1. Arrange for the veterinary hospital to keep your pet's body while you decide how to dispose of its remains. Keeping him/her at the hospital will allow you a few days to make proper, well thought out and responsible arrangements.
2. Grieve for your lost pet. Expressing sorrow, pain or anger at their loss is a normal response to losing a pet and should be recognized as part of the recovery process.
3. Know your options. Look into pet cemeteries and pet crematoriums. Call your city or county government office to inquire about the legality of burying pets on private property. Each one of these options provides unique advantages over the others.
4. Make the appropriate decision for your pet's final resting place. Consider burying him/her in a pet cemetery if you tend to move frequently. Keep the cremation option open if you would like to divide your pet's remains between relatives or use them for multiple purposes like scattering or planting a tree. If choosing to bury on private property, be sure that you can follow city and county guidelines.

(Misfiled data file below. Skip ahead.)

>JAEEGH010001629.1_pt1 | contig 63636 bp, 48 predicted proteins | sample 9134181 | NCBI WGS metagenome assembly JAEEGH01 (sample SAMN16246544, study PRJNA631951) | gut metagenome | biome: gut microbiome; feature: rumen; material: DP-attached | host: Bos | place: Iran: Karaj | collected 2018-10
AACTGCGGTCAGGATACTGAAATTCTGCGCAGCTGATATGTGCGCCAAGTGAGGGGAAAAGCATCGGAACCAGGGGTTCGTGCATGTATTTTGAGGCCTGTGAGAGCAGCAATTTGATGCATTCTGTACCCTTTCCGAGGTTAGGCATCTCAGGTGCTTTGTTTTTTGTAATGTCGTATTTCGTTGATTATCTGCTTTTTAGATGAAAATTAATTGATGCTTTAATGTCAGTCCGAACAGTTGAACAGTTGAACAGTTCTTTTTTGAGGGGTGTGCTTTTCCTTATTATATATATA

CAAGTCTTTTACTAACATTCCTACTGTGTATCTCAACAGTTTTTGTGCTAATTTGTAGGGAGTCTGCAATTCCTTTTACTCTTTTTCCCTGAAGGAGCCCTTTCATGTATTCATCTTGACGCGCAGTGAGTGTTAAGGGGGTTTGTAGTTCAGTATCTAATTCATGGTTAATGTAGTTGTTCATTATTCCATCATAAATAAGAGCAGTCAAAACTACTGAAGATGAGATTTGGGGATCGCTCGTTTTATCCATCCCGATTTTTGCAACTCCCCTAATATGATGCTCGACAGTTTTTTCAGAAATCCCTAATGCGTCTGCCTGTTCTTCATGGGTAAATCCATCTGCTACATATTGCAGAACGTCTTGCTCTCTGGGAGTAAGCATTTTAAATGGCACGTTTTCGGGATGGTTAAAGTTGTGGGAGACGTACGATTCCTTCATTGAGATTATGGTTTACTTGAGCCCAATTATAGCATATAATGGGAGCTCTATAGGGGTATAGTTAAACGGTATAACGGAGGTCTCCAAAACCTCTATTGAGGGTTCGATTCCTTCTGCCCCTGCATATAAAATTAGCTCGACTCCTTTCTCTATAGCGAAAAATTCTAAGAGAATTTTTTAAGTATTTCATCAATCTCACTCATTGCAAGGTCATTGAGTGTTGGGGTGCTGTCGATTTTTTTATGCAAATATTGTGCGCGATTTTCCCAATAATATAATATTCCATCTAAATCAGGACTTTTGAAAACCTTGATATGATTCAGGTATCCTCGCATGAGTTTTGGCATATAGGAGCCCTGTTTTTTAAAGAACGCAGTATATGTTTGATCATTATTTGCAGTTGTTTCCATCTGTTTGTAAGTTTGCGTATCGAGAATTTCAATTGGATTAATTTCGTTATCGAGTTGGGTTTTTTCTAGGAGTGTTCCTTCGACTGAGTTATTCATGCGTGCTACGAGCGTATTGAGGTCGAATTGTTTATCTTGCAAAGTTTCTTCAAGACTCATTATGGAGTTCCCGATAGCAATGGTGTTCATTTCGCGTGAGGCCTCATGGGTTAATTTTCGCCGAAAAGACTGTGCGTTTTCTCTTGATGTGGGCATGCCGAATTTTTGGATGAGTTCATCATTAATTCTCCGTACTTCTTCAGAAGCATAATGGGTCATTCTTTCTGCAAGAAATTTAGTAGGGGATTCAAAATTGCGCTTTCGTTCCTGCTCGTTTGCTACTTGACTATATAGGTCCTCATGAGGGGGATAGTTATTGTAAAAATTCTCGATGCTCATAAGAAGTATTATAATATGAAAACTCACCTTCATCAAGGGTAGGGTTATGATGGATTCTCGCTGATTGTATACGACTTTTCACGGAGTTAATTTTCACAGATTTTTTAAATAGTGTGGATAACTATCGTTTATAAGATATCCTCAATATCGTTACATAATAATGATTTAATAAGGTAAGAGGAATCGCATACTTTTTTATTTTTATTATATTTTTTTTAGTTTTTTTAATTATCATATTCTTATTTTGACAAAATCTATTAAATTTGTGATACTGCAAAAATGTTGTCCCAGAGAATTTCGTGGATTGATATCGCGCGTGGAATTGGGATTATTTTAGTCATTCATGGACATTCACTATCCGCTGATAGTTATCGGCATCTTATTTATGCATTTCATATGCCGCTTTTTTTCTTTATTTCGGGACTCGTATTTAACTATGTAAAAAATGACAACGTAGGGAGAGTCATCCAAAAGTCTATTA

5. Request that your pet's remains be transferred to the site of burial if you feel incapable of dealing with this.
6. Bury your pet's remains. Have a small memorial service accompany the burial if you'd like. A memorial services that honors your deceased pet can help you recover from your loss.
Ferrets: Contessa, Frankenfurter, Butterscotch. Kitties: Watson, Oskar DIP Sinnead, Vincent, Boris, Zeus and Athena, Willow, Mr. Frodo, Indie, Lucrezia, Judge, Odin, Miss Emily, Suki, Cody, Aristotle. RIP Herne, Ligeia, and Mr. Stubbs